One would like to hope that while the average government agency is woefully unprepared our intelligence and defense establishments would be on top of their game. Unfortunately, the record demonstrates otherwise. In 2013 Edward Snowden, a contractor working for NSA, stole a staggering 1.7 million classified documents. None of those documents has ever been recovered. They are all considered compromised.

In 2014 a British man hacked into the Pentagon’s satellite phone system and stole information on 800 individuals and tens of thousands of satellite phones.

In 2015 the email system for the Joint Chiefs of Staff was hacked.

In 2016 a group calling itself the Shadow Brokers, according to press reports, hacked into computers associated with NSA and stole some of the world’s most sophisticated cyber-attack software. That software has been used on multiple occasions since for attacks worldwide.

In 2017 a Pentagon database containing almost 2 billion documents was found to have no security whatsoever and be readily accessible via the internet.

In fact, a recent internal audit of the NSA found shocking cyber vulnerabilities. Those vulnerabilities included computer system security plans that were inaccurate or incomplete, removable media that not being properly scanned for viruses, and an inadequate process for tracking the job duties of National Security Agency cyber defenders to ensure they’re qualified for the work they do. The agency was also found not to have properly implemented the “two-person access controls” on its data centers and equipment rooms mandated by the Director of NSA after the Snowden breach.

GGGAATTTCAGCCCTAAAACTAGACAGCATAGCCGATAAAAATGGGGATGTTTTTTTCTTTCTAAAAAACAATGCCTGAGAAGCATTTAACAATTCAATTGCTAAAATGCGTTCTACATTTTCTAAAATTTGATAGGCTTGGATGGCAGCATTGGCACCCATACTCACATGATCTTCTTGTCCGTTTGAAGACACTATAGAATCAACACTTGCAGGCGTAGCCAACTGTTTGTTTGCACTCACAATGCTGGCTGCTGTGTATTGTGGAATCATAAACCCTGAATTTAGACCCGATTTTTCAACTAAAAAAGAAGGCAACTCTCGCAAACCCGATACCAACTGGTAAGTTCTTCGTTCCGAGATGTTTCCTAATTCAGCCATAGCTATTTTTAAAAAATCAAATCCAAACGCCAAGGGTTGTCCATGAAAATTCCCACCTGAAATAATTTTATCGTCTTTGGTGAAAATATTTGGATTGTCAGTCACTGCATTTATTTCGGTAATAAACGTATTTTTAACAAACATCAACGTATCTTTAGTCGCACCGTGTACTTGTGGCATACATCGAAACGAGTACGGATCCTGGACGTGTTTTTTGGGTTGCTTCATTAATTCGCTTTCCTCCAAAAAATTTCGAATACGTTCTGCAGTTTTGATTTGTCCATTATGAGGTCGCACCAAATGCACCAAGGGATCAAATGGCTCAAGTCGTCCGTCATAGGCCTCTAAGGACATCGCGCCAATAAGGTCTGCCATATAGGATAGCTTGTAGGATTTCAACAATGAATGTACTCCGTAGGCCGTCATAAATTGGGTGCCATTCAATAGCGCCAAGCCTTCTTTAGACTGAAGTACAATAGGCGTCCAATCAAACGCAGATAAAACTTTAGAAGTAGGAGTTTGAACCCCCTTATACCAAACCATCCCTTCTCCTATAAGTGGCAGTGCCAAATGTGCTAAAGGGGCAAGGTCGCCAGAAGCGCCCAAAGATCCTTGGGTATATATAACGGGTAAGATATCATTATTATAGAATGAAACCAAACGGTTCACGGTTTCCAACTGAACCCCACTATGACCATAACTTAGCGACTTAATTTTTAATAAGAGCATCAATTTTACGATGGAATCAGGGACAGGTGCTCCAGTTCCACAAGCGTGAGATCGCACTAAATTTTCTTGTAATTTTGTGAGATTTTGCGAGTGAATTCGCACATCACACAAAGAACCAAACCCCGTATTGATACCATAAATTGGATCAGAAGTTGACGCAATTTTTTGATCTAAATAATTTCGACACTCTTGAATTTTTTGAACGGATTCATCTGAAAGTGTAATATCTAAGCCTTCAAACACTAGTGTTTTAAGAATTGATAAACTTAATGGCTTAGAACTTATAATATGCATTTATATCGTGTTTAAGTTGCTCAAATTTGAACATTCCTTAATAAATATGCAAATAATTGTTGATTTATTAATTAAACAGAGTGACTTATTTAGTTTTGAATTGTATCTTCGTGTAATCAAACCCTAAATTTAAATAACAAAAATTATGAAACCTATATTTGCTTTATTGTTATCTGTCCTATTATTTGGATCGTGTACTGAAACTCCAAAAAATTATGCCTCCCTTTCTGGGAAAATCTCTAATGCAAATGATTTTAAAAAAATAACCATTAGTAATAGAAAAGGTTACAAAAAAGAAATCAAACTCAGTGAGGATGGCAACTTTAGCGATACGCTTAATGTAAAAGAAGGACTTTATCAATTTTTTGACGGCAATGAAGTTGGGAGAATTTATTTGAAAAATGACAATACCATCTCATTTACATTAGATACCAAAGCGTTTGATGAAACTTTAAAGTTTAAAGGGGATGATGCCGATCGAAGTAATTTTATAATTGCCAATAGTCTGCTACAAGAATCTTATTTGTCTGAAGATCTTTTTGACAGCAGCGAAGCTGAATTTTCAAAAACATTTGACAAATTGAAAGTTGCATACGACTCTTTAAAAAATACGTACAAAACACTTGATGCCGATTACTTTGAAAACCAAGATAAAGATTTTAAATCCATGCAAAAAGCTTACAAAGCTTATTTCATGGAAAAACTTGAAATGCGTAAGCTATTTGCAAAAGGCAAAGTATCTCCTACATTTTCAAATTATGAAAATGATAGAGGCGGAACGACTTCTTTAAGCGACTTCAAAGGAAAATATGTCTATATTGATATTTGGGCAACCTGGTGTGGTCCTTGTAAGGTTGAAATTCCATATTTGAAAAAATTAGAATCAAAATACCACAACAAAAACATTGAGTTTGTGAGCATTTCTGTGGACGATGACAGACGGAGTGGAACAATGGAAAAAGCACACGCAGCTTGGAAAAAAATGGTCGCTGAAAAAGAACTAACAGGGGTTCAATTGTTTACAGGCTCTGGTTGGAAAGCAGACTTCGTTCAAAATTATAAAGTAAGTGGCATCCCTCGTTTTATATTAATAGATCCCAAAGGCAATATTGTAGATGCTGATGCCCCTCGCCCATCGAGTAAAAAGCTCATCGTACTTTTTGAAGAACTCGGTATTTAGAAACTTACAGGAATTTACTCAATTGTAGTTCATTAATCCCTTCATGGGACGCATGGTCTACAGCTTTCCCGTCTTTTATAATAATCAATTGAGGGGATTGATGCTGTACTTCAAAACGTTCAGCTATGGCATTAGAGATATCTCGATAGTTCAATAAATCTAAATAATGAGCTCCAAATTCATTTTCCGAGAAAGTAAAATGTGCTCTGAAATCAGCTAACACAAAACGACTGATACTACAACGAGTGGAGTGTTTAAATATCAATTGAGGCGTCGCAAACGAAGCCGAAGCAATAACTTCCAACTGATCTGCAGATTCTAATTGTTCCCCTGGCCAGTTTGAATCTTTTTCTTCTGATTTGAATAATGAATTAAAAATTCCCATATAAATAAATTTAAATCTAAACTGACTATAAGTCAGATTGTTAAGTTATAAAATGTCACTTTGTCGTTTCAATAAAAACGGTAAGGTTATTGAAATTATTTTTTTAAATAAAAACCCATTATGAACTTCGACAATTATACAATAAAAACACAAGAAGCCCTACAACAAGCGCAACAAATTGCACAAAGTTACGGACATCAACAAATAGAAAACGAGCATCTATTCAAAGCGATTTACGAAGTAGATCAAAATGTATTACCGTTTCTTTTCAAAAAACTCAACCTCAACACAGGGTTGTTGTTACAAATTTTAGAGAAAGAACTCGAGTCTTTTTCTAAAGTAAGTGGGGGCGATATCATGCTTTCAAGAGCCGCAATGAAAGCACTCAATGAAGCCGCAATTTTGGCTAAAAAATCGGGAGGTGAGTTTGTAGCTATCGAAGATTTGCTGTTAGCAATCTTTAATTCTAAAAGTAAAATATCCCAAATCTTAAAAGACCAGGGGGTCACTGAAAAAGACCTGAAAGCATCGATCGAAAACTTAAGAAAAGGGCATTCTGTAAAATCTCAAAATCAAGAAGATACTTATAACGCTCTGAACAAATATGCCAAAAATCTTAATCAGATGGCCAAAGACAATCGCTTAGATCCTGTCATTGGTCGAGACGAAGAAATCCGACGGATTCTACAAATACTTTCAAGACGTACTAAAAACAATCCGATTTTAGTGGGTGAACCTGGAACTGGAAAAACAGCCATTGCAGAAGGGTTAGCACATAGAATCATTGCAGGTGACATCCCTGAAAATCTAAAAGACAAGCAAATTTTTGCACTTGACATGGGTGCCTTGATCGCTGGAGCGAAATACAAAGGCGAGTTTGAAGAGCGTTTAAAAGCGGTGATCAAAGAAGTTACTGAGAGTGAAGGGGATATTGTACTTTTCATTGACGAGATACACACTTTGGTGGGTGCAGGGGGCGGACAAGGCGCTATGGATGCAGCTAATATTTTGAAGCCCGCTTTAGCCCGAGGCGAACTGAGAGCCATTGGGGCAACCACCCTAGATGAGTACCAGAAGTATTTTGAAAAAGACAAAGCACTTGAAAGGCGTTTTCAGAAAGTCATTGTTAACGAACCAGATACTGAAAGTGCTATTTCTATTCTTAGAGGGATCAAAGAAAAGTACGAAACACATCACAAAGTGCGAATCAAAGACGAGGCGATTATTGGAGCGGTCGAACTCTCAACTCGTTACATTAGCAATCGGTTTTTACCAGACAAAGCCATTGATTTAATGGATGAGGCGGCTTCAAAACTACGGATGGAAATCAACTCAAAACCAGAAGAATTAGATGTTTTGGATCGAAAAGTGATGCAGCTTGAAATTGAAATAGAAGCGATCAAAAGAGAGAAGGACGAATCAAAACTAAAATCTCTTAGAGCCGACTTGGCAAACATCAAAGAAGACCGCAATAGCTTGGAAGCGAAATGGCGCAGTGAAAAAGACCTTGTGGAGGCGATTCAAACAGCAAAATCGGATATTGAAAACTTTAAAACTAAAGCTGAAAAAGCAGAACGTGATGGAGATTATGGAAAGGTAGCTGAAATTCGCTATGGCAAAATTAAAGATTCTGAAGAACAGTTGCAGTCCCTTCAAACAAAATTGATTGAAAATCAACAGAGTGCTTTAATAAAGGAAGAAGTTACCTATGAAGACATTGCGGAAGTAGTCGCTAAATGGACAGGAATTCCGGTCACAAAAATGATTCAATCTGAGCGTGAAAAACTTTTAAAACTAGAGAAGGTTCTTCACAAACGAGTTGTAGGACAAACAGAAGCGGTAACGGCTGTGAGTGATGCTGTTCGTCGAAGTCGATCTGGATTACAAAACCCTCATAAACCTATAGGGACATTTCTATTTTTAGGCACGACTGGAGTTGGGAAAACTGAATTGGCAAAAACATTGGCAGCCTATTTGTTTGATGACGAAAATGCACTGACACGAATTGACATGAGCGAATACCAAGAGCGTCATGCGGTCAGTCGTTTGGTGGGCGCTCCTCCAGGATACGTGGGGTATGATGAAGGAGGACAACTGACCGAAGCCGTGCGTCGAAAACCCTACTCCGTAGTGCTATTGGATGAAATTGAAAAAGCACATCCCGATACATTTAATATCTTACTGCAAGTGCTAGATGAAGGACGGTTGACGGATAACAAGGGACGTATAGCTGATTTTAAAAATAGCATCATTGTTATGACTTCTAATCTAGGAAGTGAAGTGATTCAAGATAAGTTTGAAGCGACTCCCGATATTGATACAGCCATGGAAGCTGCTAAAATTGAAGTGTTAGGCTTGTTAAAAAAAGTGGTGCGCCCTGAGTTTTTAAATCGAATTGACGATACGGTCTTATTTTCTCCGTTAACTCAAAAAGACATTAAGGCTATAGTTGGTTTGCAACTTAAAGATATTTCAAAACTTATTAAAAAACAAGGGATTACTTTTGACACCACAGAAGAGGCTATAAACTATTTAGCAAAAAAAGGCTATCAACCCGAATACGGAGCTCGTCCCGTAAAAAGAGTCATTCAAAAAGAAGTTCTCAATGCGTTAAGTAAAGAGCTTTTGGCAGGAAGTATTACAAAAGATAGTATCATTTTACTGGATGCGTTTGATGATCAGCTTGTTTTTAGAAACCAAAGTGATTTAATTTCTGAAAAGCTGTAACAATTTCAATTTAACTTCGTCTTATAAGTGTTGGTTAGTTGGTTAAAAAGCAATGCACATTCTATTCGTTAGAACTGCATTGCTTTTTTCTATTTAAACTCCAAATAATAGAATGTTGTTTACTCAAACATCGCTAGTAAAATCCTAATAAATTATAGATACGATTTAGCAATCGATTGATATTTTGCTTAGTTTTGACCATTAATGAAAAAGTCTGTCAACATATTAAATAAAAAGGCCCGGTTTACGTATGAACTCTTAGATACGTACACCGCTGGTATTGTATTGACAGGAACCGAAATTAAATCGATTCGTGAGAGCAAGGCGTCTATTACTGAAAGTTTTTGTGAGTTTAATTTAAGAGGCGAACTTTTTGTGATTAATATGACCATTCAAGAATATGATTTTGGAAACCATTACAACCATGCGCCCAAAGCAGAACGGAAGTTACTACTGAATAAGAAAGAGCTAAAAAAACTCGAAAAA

All of the incidents highlighted above are examples only. US government computer systems are under cyber-attack every day and compromises are frequent. All projections are that the pace of attacks will only intensify and that their sophistication will only increase. Now, defying all logic and all common sense, in the face of this onslaught we are in the process of handing information that represents literally the “crown jewels” of American intelligence and the American military over to private companies and trusting that they will maintain its security and prevent catastrophe. 

A rational response to recent events and the actions of our adversaries would be to double down on serious accountability and strict security practices. Sensitive data should reside on government-controlled servers under the control of government personnel operating in accordance with strict, no nonsense rule and regulations. Individuals playing fast and loose with the security of classified information should have their access to such data revoked immediately. Individuals not enforcing procedure should be shown the door. This is not a game. It should not be treated as such.

That is what should happen. It is not what will happen. In the world of Washington, DC where accountability is elusive, and priority is placed on awarding big contracts and making big defense corporations even bigger “cloud computing” is the new cash cow. The companies in question will make vast sums of money, the JEDI contract alone is worth $10 billion, but we will pay the real price in damage to our national security.